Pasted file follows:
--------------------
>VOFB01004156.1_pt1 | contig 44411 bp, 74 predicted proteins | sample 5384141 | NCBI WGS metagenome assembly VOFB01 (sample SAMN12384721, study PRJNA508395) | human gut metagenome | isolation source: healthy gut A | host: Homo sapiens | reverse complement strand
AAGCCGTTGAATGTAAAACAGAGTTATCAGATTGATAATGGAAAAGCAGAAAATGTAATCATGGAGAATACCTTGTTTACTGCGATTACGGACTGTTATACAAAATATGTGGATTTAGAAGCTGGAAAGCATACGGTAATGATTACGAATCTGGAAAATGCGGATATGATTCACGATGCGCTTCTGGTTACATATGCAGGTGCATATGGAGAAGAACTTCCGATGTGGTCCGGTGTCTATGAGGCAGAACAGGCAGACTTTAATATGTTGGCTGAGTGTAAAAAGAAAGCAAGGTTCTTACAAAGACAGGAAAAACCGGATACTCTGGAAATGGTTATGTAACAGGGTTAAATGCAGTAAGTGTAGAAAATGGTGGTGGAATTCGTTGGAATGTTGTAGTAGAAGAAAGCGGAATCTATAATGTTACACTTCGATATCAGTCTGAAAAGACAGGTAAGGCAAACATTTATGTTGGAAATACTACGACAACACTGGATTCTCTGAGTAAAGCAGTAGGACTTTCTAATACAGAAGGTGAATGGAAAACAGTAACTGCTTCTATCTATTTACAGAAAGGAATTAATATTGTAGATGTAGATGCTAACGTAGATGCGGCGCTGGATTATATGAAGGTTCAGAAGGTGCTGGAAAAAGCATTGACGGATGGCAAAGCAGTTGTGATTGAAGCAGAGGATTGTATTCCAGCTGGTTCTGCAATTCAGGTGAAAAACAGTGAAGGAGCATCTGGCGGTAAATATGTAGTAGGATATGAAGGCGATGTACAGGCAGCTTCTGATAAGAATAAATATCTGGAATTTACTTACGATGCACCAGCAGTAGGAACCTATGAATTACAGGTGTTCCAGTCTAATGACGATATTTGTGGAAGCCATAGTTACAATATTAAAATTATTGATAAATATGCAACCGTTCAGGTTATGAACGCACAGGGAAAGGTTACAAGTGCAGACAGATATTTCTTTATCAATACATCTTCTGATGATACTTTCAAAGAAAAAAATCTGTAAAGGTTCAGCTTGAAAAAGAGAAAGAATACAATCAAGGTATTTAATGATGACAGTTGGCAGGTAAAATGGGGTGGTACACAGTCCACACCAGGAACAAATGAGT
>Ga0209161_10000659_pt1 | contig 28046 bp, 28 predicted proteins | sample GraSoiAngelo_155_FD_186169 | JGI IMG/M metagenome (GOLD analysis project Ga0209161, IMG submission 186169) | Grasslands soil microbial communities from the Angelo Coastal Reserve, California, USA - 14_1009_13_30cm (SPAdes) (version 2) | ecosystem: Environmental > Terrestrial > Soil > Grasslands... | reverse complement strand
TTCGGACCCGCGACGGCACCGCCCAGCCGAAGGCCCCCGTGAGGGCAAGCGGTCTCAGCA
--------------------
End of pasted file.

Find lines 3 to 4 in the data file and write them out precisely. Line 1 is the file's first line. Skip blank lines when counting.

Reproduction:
>Ga0209161_10000659_pt1 | contig 28046 bp, 28 predicted proteins | sample GraSoiAngelo_155_FD_186169 | JGI IMG/M metagenome (GOLD analysis project Ga0209161, IMG submission 186169) | Grasslands soil microbial communities from the Angelo Coastal Reserve, California, USA - 14_1009_13_30cm (SPAdes) (version 2) | ecosystem: Environmental > Terrestrial > Soil > Grasslands... | reverse complement strand
TTCGGACCCGCGACGGCACCGCCCAGCCGAAGGCCCCCGTGAGGGCAAGCGGTCTCAGCA